NEWPORT VILLAGE RECORDER
REPORT FOR 2008
The original deeds for The Parish Hall, aka The Studio, were loaned by Mr S. Pearson who had purchased the site for redevelopment from Essex County Council. These proved to be a complete run of original conveyances and titles for the site and subsequent developments which passed into the hands of Essex County Council during WW2. The documents were abstracted and a commentary prepared using additional information gleaned from Newport News. These newly accessible documents shed new light on this complex and sometimes controversial building in the early part of the 20th century. A copy of the report has been retained and will become part of the LHG collection. Since that study was made the redevelopment has been completed and the new owners have taken occupation of a substantial residence now known as the Reading Rooms, the first name of the building built by public subscription.
As a result of the Newport Neighbours series in Newport News the deeds of two of the houses at the west end of Wicken Rd. have been loaned. These run from the time of purchase of part of Frambury Field from the Quendon Hall Estate by Mr Luther Mitchell. These have been collated and copies made for the LHG collection prior to return of the originals.
A range of files of relating to Newport have been received, notably from the late Imogen Mollet and recently from Joy Pugh and several others. These contain useful working research documents and copies of useful publications, maps etc and have been catalogued for easy future reference.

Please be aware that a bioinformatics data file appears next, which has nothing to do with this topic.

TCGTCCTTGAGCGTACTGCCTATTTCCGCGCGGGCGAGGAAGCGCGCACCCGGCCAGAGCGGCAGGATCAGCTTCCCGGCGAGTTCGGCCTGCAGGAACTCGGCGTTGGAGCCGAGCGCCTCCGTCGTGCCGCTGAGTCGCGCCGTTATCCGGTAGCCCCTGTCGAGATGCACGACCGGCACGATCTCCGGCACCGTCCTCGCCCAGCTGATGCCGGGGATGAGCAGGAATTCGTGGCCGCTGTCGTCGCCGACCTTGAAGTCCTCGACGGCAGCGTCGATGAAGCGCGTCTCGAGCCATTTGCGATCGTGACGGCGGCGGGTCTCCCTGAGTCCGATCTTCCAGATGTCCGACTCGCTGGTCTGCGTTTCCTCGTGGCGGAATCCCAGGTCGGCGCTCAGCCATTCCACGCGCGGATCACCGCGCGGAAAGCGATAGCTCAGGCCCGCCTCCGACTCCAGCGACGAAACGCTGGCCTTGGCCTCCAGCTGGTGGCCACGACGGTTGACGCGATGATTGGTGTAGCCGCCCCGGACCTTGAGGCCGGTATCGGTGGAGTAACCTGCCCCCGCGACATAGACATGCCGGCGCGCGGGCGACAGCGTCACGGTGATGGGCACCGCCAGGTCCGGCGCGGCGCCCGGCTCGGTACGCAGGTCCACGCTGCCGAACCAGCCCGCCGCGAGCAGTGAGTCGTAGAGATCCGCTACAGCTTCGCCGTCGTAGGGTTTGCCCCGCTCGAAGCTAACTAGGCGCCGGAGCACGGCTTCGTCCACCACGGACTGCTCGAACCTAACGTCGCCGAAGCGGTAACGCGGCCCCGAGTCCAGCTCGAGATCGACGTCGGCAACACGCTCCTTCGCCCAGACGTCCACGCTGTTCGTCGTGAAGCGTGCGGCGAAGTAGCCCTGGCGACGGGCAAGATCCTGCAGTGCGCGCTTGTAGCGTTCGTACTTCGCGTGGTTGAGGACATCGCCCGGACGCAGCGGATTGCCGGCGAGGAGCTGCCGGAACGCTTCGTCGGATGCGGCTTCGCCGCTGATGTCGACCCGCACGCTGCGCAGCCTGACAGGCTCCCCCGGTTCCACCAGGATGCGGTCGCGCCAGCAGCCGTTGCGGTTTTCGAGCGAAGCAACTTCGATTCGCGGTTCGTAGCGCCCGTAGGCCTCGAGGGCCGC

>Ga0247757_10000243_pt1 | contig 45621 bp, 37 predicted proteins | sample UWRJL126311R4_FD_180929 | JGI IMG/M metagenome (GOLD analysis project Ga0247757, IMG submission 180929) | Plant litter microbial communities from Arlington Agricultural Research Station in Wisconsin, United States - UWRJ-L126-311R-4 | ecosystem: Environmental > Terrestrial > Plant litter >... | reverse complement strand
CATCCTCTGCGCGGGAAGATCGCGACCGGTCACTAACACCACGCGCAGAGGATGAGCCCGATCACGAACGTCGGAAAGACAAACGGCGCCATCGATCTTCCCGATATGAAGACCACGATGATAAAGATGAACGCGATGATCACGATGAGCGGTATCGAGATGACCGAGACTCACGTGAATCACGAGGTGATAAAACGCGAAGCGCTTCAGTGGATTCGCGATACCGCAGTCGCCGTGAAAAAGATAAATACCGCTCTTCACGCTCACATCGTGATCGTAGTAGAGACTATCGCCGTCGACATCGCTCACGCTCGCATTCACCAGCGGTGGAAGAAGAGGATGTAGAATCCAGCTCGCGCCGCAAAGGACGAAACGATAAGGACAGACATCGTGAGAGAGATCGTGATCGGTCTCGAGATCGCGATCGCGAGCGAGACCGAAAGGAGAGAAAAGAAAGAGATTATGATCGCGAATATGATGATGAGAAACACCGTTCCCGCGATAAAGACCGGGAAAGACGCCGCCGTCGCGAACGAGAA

At the beginning of the year the principal focus was collating the card collection and completing the catalogue. This was extended to include the cards in the Bygones Collection and subsequently the copies of cards sent by the Patmore family. To date the catalogue covers 250 cards, providing details of the images, messages and postal information.
During 2008 the Recorders re-launched their web site and this has made a significant impact. Each of the villages has its own page containing much information of interest in the local history context. Newport was among the first to participate and the Newport pages include details of the LHG programme. A considerable amount of time was spent adapting Terry Searle’s Bygones catalogue to a web friendly format which is accessible to all. Thanks are due to Newport News for releasing the Registers which will be loaded on the website by January 2009. Planning has begun to form a local history archive of Newport News which will be a huge project.
The new web-site has attracted a significant number of enquiries many of which are family related. This year, enquiries relating to the Bush, Patmore, Reynolds, Bradbury and Gayler families were answered mainly by reference to Newport News and the Parish Registers - truly I stand on the shoulders of giants! In many cases the feedback has been good.
A particularly interesting enquiry was received from the Plymouth City Museum concerning Sir John St Aubyn who leased/rented Shortgrove Hall from W. C. Smith around 1830. St Aubyn was an eminent scientific gentleman and a large landowner in the Devenport area. He donated part of his substantial collection of minerals to the Saffron Walden Museum. The Plymouth museum is undertaking a major project on him and hope, resources allowing, to have a road show that will visit Saffron Walden. Our interchanges have provided many insights into his life and his stay at Newport.